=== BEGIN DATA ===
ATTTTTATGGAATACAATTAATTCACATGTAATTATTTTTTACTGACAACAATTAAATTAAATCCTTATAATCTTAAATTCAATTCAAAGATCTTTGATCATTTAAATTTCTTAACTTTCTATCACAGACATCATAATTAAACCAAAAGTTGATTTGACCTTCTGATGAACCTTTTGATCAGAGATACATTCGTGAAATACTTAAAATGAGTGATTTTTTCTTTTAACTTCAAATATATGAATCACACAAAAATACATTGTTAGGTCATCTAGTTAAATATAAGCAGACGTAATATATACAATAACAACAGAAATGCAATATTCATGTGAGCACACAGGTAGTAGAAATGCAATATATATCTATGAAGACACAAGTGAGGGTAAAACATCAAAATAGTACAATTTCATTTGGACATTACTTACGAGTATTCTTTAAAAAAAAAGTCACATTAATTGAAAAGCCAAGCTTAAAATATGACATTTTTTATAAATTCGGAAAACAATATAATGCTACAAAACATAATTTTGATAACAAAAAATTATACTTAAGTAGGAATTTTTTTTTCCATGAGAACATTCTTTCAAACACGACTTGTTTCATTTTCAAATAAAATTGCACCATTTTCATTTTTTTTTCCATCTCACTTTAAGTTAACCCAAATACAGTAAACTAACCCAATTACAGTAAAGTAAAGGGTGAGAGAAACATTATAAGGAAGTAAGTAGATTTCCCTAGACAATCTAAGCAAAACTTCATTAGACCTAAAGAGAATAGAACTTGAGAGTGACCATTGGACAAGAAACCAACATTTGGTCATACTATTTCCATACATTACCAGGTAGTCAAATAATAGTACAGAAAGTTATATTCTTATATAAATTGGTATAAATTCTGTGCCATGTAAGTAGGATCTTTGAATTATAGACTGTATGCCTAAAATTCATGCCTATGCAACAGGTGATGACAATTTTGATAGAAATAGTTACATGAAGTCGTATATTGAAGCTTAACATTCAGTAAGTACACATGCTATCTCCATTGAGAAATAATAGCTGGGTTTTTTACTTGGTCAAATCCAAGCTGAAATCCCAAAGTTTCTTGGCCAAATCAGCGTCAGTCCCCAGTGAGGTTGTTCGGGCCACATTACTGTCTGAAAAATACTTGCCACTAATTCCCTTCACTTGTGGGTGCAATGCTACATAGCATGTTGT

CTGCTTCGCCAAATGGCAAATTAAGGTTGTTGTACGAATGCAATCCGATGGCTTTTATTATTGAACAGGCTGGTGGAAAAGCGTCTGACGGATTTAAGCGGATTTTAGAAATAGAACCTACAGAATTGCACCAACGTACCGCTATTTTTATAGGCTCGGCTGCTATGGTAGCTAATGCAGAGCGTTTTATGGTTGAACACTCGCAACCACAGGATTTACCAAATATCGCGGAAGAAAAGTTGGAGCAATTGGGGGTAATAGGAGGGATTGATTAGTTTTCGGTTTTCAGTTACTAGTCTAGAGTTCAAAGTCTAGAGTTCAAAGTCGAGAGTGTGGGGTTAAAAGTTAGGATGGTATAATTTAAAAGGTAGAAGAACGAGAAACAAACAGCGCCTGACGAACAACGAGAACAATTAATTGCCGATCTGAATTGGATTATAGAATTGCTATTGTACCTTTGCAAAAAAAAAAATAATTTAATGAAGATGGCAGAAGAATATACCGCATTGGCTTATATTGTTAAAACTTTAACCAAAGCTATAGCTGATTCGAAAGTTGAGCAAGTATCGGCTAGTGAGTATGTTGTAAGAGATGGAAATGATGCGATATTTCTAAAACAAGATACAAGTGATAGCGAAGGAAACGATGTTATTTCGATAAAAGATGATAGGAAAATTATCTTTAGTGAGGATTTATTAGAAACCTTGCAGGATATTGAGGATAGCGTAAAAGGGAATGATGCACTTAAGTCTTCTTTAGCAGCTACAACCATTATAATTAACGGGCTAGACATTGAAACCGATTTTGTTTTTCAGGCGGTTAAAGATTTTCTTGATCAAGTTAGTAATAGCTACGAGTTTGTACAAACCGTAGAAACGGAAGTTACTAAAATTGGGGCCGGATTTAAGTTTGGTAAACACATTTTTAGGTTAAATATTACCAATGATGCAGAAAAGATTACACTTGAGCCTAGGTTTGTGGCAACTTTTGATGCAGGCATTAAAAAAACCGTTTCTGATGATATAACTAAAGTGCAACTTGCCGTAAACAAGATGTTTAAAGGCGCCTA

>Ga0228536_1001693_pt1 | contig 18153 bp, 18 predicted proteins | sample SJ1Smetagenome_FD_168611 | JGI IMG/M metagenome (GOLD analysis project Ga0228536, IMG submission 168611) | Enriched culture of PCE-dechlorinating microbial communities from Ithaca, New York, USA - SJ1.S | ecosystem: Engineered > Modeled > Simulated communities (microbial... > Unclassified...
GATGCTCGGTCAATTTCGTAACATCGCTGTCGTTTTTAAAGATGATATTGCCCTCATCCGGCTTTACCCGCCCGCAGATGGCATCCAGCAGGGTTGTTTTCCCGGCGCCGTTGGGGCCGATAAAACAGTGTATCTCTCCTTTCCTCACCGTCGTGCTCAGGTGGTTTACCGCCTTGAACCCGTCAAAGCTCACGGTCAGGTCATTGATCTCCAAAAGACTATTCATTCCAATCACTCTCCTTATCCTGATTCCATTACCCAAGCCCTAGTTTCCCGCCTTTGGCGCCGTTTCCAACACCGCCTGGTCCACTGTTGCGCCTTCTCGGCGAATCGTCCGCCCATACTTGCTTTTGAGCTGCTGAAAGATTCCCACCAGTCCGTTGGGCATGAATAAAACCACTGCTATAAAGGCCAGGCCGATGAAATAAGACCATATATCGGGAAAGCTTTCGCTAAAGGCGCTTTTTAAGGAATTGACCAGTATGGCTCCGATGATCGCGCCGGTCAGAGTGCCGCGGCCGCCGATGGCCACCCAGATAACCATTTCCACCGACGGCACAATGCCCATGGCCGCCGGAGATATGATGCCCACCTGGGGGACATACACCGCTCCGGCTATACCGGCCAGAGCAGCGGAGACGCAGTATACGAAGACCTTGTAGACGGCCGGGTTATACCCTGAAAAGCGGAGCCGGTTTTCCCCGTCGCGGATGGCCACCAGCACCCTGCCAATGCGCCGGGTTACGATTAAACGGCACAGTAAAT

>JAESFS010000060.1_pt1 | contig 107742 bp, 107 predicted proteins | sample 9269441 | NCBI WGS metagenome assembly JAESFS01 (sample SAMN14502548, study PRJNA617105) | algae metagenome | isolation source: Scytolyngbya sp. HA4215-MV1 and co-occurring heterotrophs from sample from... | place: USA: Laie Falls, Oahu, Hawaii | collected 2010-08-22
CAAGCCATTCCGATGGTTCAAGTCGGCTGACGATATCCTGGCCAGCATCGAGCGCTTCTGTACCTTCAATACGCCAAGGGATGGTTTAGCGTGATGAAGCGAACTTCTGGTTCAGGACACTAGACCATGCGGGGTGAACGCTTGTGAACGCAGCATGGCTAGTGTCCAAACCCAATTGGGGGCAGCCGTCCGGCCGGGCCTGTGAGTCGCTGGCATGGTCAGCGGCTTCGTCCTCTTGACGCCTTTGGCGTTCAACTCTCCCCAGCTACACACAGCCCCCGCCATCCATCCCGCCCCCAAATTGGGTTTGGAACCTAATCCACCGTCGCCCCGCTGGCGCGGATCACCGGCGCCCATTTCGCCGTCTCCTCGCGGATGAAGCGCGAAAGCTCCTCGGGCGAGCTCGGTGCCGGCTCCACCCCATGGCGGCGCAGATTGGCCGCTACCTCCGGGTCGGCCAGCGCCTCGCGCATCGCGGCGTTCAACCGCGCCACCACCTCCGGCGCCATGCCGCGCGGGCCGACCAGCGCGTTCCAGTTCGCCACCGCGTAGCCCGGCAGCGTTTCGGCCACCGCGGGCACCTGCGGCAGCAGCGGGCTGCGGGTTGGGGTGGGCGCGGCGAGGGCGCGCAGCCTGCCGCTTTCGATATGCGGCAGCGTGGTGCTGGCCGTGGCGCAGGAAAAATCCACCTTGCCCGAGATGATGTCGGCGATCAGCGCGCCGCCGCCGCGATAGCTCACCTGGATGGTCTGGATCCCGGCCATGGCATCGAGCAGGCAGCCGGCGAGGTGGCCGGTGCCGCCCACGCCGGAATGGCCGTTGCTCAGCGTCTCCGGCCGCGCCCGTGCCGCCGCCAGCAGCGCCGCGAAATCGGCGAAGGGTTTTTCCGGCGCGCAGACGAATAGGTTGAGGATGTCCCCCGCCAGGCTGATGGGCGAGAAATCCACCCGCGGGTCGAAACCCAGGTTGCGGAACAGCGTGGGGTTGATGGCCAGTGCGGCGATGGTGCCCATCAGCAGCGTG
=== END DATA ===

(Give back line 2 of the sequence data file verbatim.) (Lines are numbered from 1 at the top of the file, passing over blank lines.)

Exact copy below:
CTGCTTCGCCAAATGGCAAATTAAGGTTGTTGTACGAATGCAATCCGATGGCTTTTATTATTGAACAGGCTGGTGGAAAAGCGTCTGACGGATTTAAGCGGATTTTAGAAATAGAACCTACAGAATTGCACCAACGTACCGCTATTTTTATAGGCTCGGCTGCTATGGTAGCTAATGCAGAGCGTTTTATGGTTGAACACTCGCAACCACAGGATTTACCAAATATCGCGGAAGAAAAGTTGGAGCAATTGGGGGTAATAGGAGGGATTGATTAGTTTTCGGTTTTCAGTTACTAGTCTAGAGTTCAAAGTCTAGAGTTCAAAGTCGAGAGTGTGGGGTTAAAAGTTAGGATGGTATAATTTAAAAGGTAGAAGAACGAGAAACAAACAGCGCCTGACGAACAACGAGAACAATTAATTGCCGATCTGAATTGGATTATAGAATTGCTATTGTACCTTTGCAAAAAAAAAAATAATTTAATGAAGATGGCAGAAGAATATACCGCATTGGCTTATATTGTTAAAACTTTAACCAAAGCTATAGCTGATTCGAAAGTTGAGCAAGTATCGGCTAGTGAGTATGTTGTAAGAGATGGAAATGATGCGATATTTCTAAAACAAGATACAAGTGATAGCGAAGGAAACGATGTTATTTCGATAAAAGATGATAGGAAAATTATCTTTAGTGAGGATTTATTAGAAACCTTGCAGGATATTGAGGATAGCGTAAAAGGGAATGATGCACTTAAGTCTTCTTTAGCAGCTACAACCATTATAATTAACGGGCTAGACATTGAAACCGATTTTGTTTTTCAGGCGGTTAAAGATTTTCTTGATCAAGTTAGTAATAGCTACGAGTTTGTACAAACCGTAGAAACGGAAGTTACTAAAATTGGGGCCGGATTTAAGTTTGGTAAACACATTTTTAGGTTAAATATTACCAATGATGCAGAAAAGATTACACTTGAGCCTAGGTTTGTGGCAACTTTTGATGCAGGCATTAAAAAAACCGTTTCTGATGATATAACTAAAGTGCAACTTGCCGTAAACAAGATGTTTAAAGGCGCCTA